I’ve just watched a fantastic and humbling Ted talk delivered by Tracy Edwards. Tracy talked about her life and the journey to where she is today coupled with the awesome achievements she has been able to do with promoting equality in sailing. There are so, so many paralels with our own journey and the start of Morvargh Sailing Project. The first few minutes of Tracy Edward’s talk are such a fantastic way of describing the power of sail training!

 

 

As with Tracy my own experiences in school weren’t the best, I left with very few qualifications and it wasn’t until I was 25 that I was ready to go back and change that. I was lucky to find and engage with a land-based FE college and I studied the HND in Countryside Recreation Management (Outdoor Leisure) course. From the outset the HND was a perfect mix of experiential education and formal class lectures. I learnt about Kurt Hahn, Kolb, Maslow and other important people who have all shaped outdoor education.

It was experiencing the outdoors in a structured way, engaging in it, teaching on it that I found the passion that I now have for how much sail training can help young people. I was very lucky to get given the opportunity to sail with the Rona Trust early on and that experience changed my outlook on life completely! I was aboard for 7 days and I saw how quickly sail training gave young people the confidence to be ‘them’, gave them the resilience to believe they ‘can’ and gave them the grit and determination to be who they wanted to be.

This experience changed my life! We crossed the channel to France and the Channel Islands sailing a little over 220nm in a week. The group aboard worked hard and made some life changing discoveries; not only did it change the lives of the young people aboard, it changed mine. I saw the potential of sail training, the power of learning through adversity, the way it improves and changes lives. This epoch moment in my life saw me researching ways youth development is used in sail training – what came out; a youth development programme to be used on a sail training vessel and the idea of Morvargh was born.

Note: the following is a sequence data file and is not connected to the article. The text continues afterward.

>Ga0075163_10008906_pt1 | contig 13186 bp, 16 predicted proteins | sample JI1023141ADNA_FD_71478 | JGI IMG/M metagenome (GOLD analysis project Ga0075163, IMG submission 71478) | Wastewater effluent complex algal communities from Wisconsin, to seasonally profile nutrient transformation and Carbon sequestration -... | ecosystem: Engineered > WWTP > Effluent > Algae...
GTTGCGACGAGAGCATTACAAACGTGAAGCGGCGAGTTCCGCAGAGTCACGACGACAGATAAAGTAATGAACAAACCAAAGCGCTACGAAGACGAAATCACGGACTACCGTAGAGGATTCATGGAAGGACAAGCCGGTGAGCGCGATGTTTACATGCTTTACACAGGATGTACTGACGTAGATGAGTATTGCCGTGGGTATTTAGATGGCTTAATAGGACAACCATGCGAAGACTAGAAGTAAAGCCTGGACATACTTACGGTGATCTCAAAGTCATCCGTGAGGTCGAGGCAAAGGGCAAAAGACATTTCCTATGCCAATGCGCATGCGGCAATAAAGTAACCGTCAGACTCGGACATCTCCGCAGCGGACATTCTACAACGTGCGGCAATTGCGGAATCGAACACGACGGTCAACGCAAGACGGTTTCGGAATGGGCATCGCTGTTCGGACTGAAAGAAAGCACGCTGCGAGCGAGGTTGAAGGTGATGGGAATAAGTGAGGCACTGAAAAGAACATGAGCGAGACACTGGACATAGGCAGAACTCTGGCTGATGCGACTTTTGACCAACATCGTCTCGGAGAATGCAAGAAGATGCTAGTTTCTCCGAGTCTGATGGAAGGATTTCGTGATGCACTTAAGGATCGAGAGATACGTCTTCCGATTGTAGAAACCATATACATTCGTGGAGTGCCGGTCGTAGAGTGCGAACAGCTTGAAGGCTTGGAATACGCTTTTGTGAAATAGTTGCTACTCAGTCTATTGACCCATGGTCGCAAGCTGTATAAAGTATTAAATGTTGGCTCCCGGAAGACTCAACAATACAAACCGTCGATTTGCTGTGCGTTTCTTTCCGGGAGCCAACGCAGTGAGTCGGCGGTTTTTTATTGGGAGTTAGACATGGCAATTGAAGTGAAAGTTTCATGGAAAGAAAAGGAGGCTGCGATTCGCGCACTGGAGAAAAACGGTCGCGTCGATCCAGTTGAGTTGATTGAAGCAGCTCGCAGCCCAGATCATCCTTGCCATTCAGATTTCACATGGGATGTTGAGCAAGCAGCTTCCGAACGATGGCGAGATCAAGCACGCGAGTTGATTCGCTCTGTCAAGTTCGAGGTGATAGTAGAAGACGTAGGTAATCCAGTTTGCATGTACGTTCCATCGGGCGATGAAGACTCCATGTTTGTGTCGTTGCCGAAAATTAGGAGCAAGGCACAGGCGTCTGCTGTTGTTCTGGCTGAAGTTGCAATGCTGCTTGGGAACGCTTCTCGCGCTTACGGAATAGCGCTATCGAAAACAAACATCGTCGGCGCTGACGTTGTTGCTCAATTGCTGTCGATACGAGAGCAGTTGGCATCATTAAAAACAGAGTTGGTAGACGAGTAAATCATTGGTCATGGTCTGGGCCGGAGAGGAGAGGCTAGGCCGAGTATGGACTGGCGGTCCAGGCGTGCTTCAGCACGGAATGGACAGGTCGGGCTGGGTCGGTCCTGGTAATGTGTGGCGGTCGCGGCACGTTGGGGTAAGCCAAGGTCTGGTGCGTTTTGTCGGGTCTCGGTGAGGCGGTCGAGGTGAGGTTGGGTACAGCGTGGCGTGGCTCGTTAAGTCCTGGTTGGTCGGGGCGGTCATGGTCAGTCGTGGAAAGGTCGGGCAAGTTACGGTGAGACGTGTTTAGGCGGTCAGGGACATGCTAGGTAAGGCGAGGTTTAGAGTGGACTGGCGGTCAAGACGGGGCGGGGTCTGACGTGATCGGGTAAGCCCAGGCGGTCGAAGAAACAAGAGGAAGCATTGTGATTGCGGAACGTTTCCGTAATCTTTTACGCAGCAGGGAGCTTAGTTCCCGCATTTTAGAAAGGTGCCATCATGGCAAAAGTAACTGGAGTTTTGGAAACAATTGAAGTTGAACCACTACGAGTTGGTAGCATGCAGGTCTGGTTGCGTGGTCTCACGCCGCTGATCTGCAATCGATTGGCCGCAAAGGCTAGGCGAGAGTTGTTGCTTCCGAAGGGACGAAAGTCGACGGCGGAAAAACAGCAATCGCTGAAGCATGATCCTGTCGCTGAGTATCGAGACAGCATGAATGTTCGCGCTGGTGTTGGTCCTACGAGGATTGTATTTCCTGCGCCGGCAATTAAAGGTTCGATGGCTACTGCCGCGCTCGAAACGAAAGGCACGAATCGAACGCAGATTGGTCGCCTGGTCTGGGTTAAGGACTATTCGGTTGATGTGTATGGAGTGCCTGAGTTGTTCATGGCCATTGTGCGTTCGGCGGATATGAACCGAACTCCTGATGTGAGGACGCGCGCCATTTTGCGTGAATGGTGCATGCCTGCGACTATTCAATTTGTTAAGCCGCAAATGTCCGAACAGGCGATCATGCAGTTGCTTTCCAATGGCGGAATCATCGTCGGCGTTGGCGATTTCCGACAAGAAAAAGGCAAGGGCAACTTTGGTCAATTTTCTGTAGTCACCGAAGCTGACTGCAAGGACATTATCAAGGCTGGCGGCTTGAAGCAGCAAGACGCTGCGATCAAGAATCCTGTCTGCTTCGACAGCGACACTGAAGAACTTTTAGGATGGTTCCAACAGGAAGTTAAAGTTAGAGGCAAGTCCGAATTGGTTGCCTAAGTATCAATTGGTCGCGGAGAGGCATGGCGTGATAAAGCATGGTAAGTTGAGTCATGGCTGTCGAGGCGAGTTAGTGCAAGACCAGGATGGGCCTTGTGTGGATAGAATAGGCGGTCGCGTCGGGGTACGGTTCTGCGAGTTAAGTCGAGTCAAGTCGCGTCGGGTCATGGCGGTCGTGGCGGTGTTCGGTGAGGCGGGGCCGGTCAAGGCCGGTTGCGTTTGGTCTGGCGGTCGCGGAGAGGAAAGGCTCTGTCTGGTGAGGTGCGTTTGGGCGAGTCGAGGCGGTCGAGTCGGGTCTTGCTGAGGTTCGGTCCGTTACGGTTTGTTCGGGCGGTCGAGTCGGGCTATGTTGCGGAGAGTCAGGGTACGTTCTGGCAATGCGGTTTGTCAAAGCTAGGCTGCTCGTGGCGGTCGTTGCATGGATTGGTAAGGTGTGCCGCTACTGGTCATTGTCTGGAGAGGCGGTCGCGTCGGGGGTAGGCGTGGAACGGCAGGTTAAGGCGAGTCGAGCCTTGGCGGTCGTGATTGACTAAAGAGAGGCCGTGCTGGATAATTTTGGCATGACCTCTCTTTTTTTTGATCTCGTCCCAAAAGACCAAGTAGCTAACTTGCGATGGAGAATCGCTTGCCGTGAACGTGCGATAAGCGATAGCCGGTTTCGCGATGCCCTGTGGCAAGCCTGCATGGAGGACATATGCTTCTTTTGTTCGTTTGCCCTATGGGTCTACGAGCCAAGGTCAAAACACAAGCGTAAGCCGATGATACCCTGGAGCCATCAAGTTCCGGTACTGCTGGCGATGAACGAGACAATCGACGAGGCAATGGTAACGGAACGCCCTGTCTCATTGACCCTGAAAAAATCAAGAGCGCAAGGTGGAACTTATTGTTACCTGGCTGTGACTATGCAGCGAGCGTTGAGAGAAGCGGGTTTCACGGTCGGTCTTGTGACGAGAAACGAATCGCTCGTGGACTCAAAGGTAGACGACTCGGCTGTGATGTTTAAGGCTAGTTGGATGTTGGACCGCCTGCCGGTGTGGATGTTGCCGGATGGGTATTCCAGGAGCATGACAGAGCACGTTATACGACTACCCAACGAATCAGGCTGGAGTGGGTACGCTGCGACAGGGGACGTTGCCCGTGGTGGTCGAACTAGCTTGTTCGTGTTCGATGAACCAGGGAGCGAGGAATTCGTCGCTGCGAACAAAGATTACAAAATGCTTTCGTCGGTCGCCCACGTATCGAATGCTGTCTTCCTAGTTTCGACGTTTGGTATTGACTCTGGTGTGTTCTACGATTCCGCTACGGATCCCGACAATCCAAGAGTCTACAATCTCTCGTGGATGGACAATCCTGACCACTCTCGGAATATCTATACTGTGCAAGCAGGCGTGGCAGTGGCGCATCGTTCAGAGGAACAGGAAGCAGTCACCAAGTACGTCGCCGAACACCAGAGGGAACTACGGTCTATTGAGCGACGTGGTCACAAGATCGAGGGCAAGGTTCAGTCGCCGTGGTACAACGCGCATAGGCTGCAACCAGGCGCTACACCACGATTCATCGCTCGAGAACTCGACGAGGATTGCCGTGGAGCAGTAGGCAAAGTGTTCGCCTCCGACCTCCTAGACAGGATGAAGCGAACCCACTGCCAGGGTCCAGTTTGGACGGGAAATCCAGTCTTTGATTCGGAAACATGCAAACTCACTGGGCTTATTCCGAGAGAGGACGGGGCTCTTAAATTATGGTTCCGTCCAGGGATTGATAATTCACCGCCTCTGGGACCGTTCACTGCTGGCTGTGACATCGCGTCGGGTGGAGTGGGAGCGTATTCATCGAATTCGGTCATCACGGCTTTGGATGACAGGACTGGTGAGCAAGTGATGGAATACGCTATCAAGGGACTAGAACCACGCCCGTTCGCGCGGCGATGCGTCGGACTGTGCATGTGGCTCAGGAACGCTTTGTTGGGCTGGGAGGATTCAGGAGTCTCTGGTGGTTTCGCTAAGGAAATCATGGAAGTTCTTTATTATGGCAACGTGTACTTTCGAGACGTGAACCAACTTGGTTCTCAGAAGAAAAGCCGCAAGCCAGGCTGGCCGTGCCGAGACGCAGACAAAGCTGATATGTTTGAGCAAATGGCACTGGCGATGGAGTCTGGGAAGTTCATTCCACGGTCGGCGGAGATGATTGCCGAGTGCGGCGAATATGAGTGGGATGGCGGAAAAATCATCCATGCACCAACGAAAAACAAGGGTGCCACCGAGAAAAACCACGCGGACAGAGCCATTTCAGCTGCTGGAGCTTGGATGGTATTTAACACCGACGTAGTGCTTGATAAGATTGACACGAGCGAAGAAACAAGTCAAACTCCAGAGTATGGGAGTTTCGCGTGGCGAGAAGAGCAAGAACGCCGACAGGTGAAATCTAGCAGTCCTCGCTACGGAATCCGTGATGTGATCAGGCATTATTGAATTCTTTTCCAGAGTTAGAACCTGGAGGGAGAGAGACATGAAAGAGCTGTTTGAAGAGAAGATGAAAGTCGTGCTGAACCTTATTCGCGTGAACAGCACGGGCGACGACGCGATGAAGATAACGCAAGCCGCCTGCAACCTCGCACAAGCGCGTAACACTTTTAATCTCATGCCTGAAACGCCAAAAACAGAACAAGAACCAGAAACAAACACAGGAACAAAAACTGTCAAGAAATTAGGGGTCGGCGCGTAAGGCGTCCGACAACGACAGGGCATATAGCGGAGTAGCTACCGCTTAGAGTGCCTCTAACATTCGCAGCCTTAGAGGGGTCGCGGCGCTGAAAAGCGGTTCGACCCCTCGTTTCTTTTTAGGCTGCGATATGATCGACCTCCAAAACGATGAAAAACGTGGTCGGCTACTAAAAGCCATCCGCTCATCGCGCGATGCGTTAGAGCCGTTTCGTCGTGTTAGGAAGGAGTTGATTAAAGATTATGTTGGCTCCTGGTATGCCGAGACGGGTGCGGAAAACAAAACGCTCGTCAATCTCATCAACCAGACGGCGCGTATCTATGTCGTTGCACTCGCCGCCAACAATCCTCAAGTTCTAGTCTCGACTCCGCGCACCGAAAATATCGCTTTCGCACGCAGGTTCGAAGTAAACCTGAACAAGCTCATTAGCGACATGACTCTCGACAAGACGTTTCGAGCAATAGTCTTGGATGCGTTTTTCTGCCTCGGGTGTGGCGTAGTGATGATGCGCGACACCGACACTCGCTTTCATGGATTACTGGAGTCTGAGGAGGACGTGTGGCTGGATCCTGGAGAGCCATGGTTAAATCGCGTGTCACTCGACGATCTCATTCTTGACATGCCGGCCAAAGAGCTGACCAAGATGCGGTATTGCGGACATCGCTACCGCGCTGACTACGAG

The benefits and importance of youth development through sail training has been well documented in a number of studies, most notably in the research conducted by the University of Edinburgh. Each piece of research concludes that those participating in a structured youth development program on a tall ship benefit in a number of ways. We regularly see increased teamwork and leadership capabilities as well as increasing the level of community responsibility and academic ability in both girls and boys. Everyone has a chance to excel at something regardless of who they are. It doesn’t matter who your were when you started; it is your actions aboard that define you. There is nothing stopping anyone becoming the Skipper aboard and this is one of our most important guiding principles.

At the end of each sailing trip, everyone shares their ‘best bit, worst bit & funniest bit.’ and its always one of our most proudest moments.  Of course the best and funniest bits have all merged into one amazing memory of laughter, funny songs, and silly names for things!

As I sit here writing this blog it is hard not to get despondent on a whole year of enforced shutdown and the prospect of a lost 2020 but it is videos and messages from people like Tracy and the conversations with previous crew members that keep us looking forward to when we can sail again.

Tracy’s own journey inspires our own; (especially the hard bits, we can share your pain!) it has always been that we believe that sail training helps everyone to further themselves in whatever way comes naturally; regardless of gender, race, or beliefs. Sailing is such a fantastic leveller that we agree whole heartedly that everyone needs to expereince it!

Thank you for such an inspiring message Tracy!

Fair Winds

Matt

0 Comments

Leave a Reply

This site uses Akismet to reduce spam. Learn how your comment data is processed.

Previous reading
“Stop being a bystander in your own life” – Tracy Edwards
Next reading
The way forward…